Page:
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SfC Attends Organ Banking Summit

Organ Banking Summit Event Report

Guest Post by Jason Acker, President of the Society for Cryobiology. 

Above: Society for Cryobiology board members: Rob Ben, Governor; Gloria Elliott former Treasurer and Governor; Jason Acker, President.

Scientists, engineers, key stakeholders from government, and industry and leaders from non-profit organizations focused on organ procurement for human health came together in Boston from Aug 3-6, 2017 for the Summit on Organ Banking through Converging Technologies (i.e. the Organ Preservation Summit). The Society for Cryobiology partnered with the Organ Preservation Alliance to host this exciting event aimed at bringing together experts to discuss the need for advances in organ banking and how best to overcome the scientific challenges that will enable long-term organ preservation.

The first day of the conference was held at the Joseph B. Martin Conference Centre on the Harvard Medical School campus and focused on outlining the importance that advances in organ and tissue preservation could have in transforming medicine. Through a series of keynote and lightning talks, fireside chats and inspirational stories from organ recipients, we heard first hand the challenges that currently affect organ banking and how advances in new technologies may radically alter how organ banking is performed in the future. The day ended with a challenge by Jed Lewis, President and CEO of the Organ Preservation Alliance, to all scientists and clinicians to consider how they might contribute to addressing the grand challenge of organ preservation.

Over the next two days, conference attendees were able to participate in “Deep Dive” sessions that were aimed at familiarizing everyone with the scientific and engineering challenges of organ banking and to allow for cross pollination of ideas amongst the diverse group of attendees. Members of the Society for Cryobiology played a very active role in the program, providing “crash courses” in ice formation, cryoprotectant toxicity, physical effects of cryopreservation, metabolic engineering, cryoinjury, and organ perfusion. It was clear that cryobiology and our society members are playing a very important role in addressing the current challenges affecting long-term organ preservation and transplantation.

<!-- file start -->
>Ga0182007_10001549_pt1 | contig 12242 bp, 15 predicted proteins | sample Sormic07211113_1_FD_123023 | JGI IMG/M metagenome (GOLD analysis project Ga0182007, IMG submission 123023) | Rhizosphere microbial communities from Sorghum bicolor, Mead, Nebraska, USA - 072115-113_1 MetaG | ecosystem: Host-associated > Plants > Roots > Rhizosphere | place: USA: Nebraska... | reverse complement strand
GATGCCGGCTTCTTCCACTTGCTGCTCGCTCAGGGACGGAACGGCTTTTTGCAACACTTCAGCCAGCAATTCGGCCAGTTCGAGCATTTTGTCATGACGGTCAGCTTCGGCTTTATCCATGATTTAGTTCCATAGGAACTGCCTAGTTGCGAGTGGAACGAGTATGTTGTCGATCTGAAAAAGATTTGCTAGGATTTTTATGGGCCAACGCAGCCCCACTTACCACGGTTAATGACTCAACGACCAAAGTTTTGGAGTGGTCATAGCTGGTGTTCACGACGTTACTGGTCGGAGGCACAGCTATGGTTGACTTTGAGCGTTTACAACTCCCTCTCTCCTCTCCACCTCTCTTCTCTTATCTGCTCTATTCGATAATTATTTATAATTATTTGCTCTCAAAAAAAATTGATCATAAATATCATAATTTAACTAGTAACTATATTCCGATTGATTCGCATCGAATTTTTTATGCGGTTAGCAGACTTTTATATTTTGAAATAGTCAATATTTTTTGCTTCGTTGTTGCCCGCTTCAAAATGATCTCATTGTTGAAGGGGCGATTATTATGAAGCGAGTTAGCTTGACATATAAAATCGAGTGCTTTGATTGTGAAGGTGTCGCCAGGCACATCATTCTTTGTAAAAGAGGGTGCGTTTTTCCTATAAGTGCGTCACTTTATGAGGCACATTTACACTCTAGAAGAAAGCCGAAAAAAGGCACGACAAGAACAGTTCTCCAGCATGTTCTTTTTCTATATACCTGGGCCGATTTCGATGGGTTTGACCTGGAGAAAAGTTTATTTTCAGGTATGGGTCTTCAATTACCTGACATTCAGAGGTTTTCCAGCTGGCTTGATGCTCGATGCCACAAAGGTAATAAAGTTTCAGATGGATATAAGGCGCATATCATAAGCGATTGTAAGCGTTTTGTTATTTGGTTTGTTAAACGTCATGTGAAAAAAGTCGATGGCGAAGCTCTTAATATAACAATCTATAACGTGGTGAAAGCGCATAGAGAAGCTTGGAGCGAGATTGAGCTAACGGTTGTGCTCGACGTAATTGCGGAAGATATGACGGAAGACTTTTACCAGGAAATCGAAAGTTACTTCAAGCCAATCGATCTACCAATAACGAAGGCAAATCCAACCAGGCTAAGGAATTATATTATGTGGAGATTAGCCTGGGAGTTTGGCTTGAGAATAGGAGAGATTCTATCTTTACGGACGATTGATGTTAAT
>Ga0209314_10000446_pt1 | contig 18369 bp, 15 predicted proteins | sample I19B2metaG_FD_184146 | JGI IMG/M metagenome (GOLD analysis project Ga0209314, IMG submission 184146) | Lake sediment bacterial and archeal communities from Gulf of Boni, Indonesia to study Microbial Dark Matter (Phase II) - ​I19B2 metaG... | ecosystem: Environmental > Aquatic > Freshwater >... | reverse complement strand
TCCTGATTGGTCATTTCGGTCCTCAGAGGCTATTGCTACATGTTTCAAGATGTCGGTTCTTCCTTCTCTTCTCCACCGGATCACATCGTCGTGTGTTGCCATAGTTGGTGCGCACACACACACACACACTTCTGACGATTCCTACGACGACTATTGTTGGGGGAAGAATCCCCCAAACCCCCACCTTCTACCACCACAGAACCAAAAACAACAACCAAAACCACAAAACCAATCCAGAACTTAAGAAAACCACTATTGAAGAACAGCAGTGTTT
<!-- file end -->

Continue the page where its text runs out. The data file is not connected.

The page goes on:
Throughout the 3 day meeting, young scientists and clinicians had the opportunity to participate in a Hackathon. This event challenged six teams to come up with a “breakthrough idea" that would help enable organ preservation. The teams were mentored by members of the Society and were required to present their idea to a group of judges. The top 2 teams presented on the last day of the conference to an esteemed group of 5 judges which collectively represented 3 past-presidents of the Society for Cryobiology and 4 Fellows of our Society - quite a prestigious group! The winning team was rewarded with a cash prize to support them in pursuing the development of their idea. It was amazing to see the quality of the research ideas that were proposed by the teams.

It was very exciting for me to have had the opportunity to meet with a broad range of individuals from very distinct areas of research who share a collective goal of working to overcome the scientific, engineering, political, social barriers which are preventing us from achieving real progress in organ preservation. The Organ Preservation Summit reinforced for me the important role that the Society for Cryobiology has in promoting and advancing the low temperature sciences, and the significant impact that we can have when we partner with groups such as the Organ Preservation Alliance.

-Jason Acker

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